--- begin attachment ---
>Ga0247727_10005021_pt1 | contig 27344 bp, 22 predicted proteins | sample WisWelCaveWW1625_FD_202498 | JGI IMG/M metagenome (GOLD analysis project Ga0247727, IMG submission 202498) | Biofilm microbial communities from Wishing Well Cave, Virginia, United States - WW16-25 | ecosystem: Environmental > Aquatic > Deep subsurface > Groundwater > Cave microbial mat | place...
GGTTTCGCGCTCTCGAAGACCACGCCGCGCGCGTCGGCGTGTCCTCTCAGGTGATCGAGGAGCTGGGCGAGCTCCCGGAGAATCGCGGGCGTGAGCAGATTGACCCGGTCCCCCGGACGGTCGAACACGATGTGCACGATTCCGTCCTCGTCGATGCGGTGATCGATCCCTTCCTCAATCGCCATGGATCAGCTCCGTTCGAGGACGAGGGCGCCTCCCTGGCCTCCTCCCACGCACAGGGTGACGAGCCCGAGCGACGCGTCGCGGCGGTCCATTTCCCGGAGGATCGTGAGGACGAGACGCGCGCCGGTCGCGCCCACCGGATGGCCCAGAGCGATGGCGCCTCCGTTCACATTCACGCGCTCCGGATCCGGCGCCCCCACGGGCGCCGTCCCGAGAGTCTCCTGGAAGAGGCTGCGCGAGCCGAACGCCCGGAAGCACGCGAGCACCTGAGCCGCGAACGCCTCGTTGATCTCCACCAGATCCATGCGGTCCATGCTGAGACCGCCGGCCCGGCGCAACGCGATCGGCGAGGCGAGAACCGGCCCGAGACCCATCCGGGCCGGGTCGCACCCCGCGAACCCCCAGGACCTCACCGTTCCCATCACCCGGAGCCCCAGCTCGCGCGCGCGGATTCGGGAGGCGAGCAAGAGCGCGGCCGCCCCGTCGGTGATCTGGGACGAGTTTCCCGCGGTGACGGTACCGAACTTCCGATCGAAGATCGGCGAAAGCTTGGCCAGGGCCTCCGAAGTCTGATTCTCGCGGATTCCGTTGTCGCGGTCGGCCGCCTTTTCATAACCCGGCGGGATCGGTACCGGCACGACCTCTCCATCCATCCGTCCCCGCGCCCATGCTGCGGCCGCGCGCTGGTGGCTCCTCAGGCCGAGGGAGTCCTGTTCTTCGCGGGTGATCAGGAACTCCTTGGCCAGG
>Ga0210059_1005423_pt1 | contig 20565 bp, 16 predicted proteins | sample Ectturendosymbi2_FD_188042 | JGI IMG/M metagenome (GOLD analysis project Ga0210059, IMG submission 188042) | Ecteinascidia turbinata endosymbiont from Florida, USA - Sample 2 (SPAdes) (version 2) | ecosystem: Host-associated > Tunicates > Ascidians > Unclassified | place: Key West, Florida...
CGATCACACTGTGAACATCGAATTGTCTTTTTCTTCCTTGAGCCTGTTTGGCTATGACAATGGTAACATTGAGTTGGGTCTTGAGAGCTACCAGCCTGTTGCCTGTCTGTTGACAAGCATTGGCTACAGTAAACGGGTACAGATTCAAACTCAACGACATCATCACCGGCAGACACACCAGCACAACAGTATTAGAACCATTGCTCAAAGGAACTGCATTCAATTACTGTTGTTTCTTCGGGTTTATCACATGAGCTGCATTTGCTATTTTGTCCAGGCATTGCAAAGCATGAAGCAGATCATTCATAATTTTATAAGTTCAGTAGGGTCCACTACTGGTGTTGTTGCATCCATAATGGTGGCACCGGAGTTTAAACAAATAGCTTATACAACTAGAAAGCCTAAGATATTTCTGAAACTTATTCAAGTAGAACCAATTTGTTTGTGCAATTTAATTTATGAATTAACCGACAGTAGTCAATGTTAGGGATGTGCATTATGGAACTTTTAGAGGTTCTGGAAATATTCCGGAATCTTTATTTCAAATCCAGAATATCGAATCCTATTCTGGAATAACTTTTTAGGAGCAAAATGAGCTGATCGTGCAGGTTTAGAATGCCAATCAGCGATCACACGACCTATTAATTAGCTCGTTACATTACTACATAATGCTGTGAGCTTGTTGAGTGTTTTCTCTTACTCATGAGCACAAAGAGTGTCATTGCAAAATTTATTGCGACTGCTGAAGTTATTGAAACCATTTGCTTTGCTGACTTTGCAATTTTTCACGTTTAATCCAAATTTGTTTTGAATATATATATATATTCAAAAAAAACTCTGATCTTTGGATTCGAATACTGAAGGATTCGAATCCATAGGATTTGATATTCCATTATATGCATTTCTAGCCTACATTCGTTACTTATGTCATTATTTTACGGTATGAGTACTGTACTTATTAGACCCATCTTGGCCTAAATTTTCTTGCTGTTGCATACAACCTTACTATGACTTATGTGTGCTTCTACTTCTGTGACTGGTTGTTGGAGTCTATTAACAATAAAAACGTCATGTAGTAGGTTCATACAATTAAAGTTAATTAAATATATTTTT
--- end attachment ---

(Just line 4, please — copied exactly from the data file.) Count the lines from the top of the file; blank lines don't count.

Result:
CGATCACACTGTGAACATCGAATTGTCTTTTTCTTCCTTGAGCCTGTTTGGCTATGACAATGGTAACATTGAGTTGGGTCTTGAGAGCTACCAGCCTGTTGCCTGTCTGTTGACAAGCATTGGCTACAGTAAACGGGTACAGATTCAAACTCAACGACATCATCACCGGCAGACACACCAGCACAACAGTATTAGAACCATTGCTCAAAGGAACTGCATTCAATTACTGTTGTTTCTTCGGGTTTATCACATGAGCTGCATTTGCTATTTTGTCCAGGCATTGCAAAGCATGAAGCAGATCATTCATAATTTTATAAGTTCAGTAGGGTCCACTACTGGTGTTGTTGCATCCATAATGGTGGCACCGGAGTTTAAACAAATAGCTTATACAACTAGAAAGCCTAAGATATTTCTGAAACTTATTCAAGTAGAACCAATTTGTTTGTGCAATTTAATTTATGAATTAACCGACAGTAGTCAATGTTAGGGATGTGCATTATGGAACTTTTAGAGGTTCTGGAAATATTCCGGAATCTTTATTTCAAATCCAGAATATCGAATCCTATTCTGGAATAACTTTTTAGGAGCAAAATGAGCTGATCGTGCAGGTTTAGAATGCCAATCAGCGATCACACGACCTATTAATTAGCTCGTTACATTACTACATAATGCTGTGAGCTTGTTGAGTGTTTTCTCTTACTCATGAGCACAAAGAGTGTCATTGCAAAATTTATTGCGACTGCTGAAGTTATTGAAACCATTTGCTTTGCTGACTTTGCAATTTTTCACGTTTAATCCAAATTTGTTTTGAATATATATATATATTCAAAAAAAACTCTGATCTTTGGATTCGAATACTGAAGGATTCGAATCCATAGGATTTGATATTCCATTATATGCATTTCTAGCCTACATTCGTTACTTATGTCATTATTTTACGGTATGAGTACTGTACTTATTAGACCCATCTTGGCCTAAATTTTCTTGCTGTTGCATACAACCTTACTATGACTTATGTGTGCTTCTACTTCTGTGACTGGTTGTTGGAGTCTATTAACAATAAAAACGTCATGTAGTAGGTTCATACAATTAAAGTTAATTAAATATATTTTT